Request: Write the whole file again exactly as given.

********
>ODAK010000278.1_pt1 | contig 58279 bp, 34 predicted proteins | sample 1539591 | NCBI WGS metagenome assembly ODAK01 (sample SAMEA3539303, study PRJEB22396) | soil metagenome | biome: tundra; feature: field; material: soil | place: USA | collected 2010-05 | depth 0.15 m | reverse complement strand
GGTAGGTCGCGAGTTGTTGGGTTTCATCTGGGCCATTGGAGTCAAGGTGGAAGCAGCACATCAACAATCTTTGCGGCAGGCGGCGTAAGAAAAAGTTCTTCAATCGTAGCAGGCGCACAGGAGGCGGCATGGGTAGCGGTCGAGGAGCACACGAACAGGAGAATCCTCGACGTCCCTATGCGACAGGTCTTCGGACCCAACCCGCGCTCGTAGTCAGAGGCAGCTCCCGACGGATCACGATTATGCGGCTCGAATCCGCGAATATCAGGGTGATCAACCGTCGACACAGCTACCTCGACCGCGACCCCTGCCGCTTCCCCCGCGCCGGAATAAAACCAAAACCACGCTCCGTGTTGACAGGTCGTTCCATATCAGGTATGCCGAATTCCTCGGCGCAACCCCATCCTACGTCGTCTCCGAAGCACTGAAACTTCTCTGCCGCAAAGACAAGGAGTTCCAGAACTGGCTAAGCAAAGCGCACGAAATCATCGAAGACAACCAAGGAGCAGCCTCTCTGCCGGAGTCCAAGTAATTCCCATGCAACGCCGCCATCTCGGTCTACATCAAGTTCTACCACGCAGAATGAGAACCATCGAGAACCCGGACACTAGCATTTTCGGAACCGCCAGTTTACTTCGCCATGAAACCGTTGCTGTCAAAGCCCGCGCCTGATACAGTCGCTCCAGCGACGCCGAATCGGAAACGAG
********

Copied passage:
>ODAK010000278.1_pt1 | contig 58279 bp, 34 predicted proteins | sample 1539591 | NCBI WGS metagenome assembly ODAK01 (sample SAMEA3539303, study PRJEB22396) | soil metagenome | biome: tundra; feature: field; material: soil | place: USA | collected 2010-05 | depth 0.15 m | reverse complement strand
GGTAGGTCGCGAGTTGTTGGGTTTCATCTGGGCCATTGGAGTCAAGGTGGAAGCAGCACATCAACAATCTTTGCGGCAGGCGGCGTAAGAAAAAGTTCTTCAATCGTAGCAGGCGCACAGGAGGCGGCATGGGTAGCGGTCGAGGAGCACACGAACAGGAGAATCCTCGACGTCCCTATGCGACAGGTCTTCGGACCCAACCCGCGCTCGTAGTCAGAGGCAGCTCCCGACGGATCACGATTATGCGGCTCGAATCCGCGAATATCAGGGTGATCAACCGTCGACACAGCTACCTCGACCGCGACCCCTGCCGCTTCCCCCGCGCCGGAATAAAACCAAAACCACGCTCCGTGTTGACAGGTCGTTCCATATCAGGTATGCCGAATTCCTCGGCGCAACCCCATCCTACGTCGTCTCCGAAGCACTGAAACTTCTCTGCCGCAAAGACAAGGAGTTCCAGAACTGGCTAAGCAAAGCGCACGAAATCATCGAAGACAACCAAGGAGCAGCCTCTCTGCCGGAGTCCAAGTAATTCCCATGCAACGCCGCCATCTCGGTCTACATCAAGTTCTACCACGCAGAATGAGAACCATCGAGAACCCGGACACTAGCATTTTCGGAACCGCCAGTTTACTTCGCCATGAAACCGTTGCTGTCAAAGCCCGCGCCTGATACAGTCGCTCCAGCGACGCCGAATCGGAAACGAG